My Lords, the Government seem to be getting into rather a muddle about the interface between the National Health Service and private healthcare. In fact, they seem quite happy to encourage primary care trusts to involve private companies in healthcare provision. They also talk an awful lot of talk about patient choice, so when are we going to see the day when NHS patients can use private healthcare whenever they wish, perhaps funded up to a certain limit by the NHS?

My Lords, the NHS works with the private sector across many different provisions of its services. The point is that the service is available free to the user at the point at which they need it.

My Lords, is the Minister aware that it is now reported that in the charity-run hospices for the terminally ill, whether they are adults or children, drugs that are to be prescribed have to be paid for privately? I cannot believe that when Aneurin Bevan set up the National Health Service, he wanted those hospices and the patients in them to pay for their drugs, so will she look urgently into that situation?

My Lords, I would be very surprised if that was the case, but I certainly undertake to look into it.

My Lords, is the Minister aware that many IVF patients will be deeply grateful to her for the statement that she has made today? I know of a number of cases in which individual NHS clinics have unfortunately turned patients down on the grounds that they have had private care for IVF before, so her statement is entirely welcome.

My Lords, I thank my noble friend for that. The code of conduct for the private practice of NHS consultants is, as he will know, very clear.

My Lords, I, too, am grateful to the Minister for her clear statement of the principles of the NHS, with which the whole House will obviously agree. Although she told my noble friend Lady Gardner that she cannot comment on individual cases, will she please look into this case, as the South Gloucestershire PCT has said:

“If someone elects to privately fund a treatment that is not funded by the PCT and no exceptional grounds have been agreed in advance, the individual will remain responsible for funding any ongoing costs”?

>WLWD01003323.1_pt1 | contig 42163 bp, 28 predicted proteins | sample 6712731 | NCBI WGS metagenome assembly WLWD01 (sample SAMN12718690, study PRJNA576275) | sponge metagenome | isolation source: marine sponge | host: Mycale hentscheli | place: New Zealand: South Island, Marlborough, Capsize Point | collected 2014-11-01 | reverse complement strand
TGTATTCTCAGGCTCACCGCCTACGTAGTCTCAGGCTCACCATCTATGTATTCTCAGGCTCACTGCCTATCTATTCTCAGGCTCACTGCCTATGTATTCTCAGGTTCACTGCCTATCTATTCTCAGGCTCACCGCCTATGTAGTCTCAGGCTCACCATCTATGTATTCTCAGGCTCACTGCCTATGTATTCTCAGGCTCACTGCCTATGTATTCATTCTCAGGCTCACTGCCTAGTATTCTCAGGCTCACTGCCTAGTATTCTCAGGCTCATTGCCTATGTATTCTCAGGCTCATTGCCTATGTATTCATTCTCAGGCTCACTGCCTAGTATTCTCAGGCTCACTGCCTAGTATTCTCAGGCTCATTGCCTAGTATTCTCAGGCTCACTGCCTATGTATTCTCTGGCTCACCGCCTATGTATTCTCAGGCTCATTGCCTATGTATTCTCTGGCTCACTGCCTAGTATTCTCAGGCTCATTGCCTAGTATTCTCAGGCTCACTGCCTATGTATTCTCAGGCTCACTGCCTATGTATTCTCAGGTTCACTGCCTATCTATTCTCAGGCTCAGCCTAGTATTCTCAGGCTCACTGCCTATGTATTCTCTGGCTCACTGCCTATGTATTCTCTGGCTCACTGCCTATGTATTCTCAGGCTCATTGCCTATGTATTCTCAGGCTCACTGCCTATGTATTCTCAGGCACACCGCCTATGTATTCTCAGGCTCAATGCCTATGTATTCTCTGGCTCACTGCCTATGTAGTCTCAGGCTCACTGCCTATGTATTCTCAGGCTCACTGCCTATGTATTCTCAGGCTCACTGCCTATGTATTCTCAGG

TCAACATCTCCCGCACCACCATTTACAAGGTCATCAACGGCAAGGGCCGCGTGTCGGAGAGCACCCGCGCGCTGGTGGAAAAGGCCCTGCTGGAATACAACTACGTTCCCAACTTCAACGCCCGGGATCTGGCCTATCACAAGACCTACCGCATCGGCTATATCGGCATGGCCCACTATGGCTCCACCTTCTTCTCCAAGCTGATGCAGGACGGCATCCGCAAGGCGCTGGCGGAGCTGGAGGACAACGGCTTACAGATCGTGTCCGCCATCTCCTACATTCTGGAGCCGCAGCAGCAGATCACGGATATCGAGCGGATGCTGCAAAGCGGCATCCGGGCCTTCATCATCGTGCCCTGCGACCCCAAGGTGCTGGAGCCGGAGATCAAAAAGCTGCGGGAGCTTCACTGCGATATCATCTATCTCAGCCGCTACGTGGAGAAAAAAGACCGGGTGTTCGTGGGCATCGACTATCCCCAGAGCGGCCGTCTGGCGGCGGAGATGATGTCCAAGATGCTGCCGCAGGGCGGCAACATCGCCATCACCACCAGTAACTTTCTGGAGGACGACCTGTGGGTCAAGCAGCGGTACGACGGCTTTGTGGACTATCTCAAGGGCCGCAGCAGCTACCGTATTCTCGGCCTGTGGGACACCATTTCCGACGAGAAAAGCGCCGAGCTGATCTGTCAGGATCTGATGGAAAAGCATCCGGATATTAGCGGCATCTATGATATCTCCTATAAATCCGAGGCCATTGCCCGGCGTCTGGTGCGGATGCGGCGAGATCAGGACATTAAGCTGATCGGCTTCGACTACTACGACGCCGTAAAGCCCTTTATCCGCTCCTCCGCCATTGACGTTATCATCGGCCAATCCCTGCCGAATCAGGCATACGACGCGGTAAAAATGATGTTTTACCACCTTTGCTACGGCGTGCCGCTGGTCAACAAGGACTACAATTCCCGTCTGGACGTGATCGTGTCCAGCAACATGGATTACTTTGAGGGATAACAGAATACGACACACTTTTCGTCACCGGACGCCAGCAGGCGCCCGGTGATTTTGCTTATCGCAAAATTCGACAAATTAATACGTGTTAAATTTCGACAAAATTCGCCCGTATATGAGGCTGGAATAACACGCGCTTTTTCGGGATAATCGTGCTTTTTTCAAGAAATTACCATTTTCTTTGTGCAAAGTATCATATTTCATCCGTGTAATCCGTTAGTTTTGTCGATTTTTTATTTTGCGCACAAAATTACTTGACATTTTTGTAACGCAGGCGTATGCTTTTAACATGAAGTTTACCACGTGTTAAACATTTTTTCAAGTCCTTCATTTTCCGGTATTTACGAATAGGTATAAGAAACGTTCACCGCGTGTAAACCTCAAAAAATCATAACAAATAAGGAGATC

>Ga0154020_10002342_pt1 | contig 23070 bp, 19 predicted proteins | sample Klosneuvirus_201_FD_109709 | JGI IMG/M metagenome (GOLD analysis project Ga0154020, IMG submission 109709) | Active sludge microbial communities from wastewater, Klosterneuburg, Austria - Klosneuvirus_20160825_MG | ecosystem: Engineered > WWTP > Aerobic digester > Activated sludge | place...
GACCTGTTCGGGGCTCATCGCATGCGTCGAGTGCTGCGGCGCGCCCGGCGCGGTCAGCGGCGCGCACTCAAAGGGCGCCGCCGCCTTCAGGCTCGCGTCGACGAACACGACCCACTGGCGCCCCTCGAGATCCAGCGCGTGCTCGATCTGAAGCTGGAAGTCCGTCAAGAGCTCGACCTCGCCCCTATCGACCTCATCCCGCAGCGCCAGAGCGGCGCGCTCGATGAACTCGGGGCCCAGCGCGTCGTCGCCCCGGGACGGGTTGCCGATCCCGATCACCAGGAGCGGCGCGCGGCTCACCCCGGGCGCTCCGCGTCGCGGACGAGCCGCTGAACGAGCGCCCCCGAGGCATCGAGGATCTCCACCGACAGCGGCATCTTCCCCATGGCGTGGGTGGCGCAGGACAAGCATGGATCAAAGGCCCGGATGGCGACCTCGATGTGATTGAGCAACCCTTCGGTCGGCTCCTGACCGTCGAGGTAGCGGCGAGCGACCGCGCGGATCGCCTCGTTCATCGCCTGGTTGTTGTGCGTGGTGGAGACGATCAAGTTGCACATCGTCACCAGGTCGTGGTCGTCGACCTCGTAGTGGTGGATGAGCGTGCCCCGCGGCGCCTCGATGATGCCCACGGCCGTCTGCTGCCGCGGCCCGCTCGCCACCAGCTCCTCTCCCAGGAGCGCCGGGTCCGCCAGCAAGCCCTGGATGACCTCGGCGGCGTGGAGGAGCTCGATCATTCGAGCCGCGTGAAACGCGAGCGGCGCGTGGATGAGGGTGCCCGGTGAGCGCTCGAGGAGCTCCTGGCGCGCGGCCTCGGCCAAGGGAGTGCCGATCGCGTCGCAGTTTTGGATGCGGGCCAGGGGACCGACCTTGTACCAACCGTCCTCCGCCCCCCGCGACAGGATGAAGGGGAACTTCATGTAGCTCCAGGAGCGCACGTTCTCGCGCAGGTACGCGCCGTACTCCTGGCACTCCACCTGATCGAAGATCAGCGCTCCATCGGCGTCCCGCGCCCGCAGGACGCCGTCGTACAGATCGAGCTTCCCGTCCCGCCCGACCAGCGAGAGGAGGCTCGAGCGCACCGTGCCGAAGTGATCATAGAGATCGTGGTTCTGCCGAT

My Lords, the noble Baroness raises an interesting point. Primary care trusts have a statutory duty to fund the use of drugs that are recommended by NICE. If a drug has not yet been recommended by NICE—and I indicated that there would be guidance on this treatment in September 2008—that does not mean that the primary care trust does not use it, but it does mean that it may come to that conclusion. However, I undertake to approach South Gloucestershire to ask it to reconsider the case, as per the Question.

My Lords, is the noble Baroness aware that quite a number of people pay for private care in private hospitals because they cannot stand the possibility that they might be treated on the NHS in mixed-sex wards? Would the Government reconsider the policy which was announced by the noble Lord, Lord Darzi, that it is impossible now for the Government to guarantee that people—particularly women, incidentally—would not be treated in mixed-sex wards?

My Lords, the noble Lord will be aware that the Government are determined that every patient should be treated with the dignity they deserve and we are working very hard to solve the problem of mixed-sex wards, making sure that people have the privacy they require.